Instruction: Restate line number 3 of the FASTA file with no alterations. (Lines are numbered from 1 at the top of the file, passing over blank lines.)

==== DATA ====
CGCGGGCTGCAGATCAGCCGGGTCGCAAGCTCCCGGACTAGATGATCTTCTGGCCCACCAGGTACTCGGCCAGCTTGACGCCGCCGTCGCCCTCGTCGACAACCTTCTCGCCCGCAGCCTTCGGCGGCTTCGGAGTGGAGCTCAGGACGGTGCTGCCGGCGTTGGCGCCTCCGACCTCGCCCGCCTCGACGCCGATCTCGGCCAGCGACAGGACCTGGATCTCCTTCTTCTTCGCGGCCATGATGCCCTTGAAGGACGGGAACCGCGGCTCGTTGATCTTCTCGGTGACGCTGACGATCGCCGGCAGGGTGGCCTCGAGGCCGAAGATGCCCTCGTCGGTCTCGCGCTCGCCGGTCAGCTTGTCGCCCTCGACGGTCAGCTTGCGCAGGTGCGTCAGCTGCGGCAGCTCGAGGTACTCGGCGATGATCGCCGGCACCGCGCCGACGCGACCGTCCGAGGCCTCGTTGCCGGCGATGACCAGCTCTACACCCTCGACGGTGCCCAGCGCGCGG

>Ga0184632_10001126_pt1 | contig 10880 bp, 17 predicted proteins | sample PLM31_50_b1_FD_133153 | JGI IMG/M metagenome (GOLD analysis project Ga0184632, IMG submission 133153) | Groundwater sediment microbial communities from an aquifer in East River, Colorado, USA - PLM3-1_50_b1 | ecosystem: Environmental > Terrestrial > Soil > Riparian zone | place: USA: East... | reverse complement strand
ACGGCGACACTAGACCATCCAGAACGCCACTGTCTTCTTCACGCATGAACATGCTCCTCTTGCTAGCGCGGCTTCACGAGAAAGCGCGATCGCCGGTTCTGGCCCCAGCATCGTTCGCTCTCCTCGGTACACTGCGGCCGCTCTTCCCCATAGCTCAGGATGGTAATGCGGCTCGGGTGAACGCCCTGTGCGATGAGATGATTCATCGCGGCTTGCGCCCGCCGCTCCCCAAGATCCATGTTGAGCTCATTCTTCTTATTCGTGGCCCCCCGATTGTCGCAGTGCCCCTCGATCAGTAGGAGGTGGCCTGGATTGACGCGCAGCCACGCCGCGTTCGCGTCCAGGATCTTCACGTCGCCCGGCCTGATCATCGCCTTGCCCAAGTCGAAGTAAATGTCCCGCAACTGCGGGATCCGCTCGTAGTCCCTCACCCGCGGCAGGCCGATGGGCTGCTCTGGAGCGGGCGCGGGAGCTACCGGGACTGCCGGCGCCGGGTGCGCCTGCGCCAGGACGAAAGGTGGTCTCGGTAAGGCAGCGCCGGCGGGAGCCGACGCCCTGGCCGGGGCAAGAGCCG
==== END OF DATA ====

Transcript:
ACGGCGACACTAGACCATCCAGAACGCCACTGTCTTCTTCACGCATGAACATGCTCCTCTTGCTAGCGCGGCTTCACGAGAAAGCGCGATCGCCGGTTCTGGCCCCAGCATCGTTCGCTCTCCTCGGTACACTGCGGCCGCTCTTCCCCATAGCTCAGGATGGTAATGCGGCTCGGGTGAACGCCCTGTGCGATGAGATGATTCATCGCGGCTTGCGCCCGCCGCTCCCCAAGATCCATGTTGAGCTCATTCTTCTTATTCGTGGCCCCCCGATTGTCGCAGTGCCCCTCGATCAGTAGGAGGTGGCCTGGATTGACGCGCAGCCACGCCGCGTTCGCGTCCAGGATCTTCACGTCGCCCGGCCTGATCATCGCCTTGCCCAAGTCGAAGTAAATGTCCCGCAACTGCGGGATCCGCTCGTAGTCCCTCACCCGCGGCAGGCCGATGGGCTGCTCTGGAGCGGGCGCGGGAGCTACCGGGACTGCCGGCGCCGGGTGCGCCTGCGCCAGGACGAAAGGTGGTCTCGGTAAGGCAGCGCCGGCGGGAGCCGACGCCCTGGCCGGGGCAAGAGCCG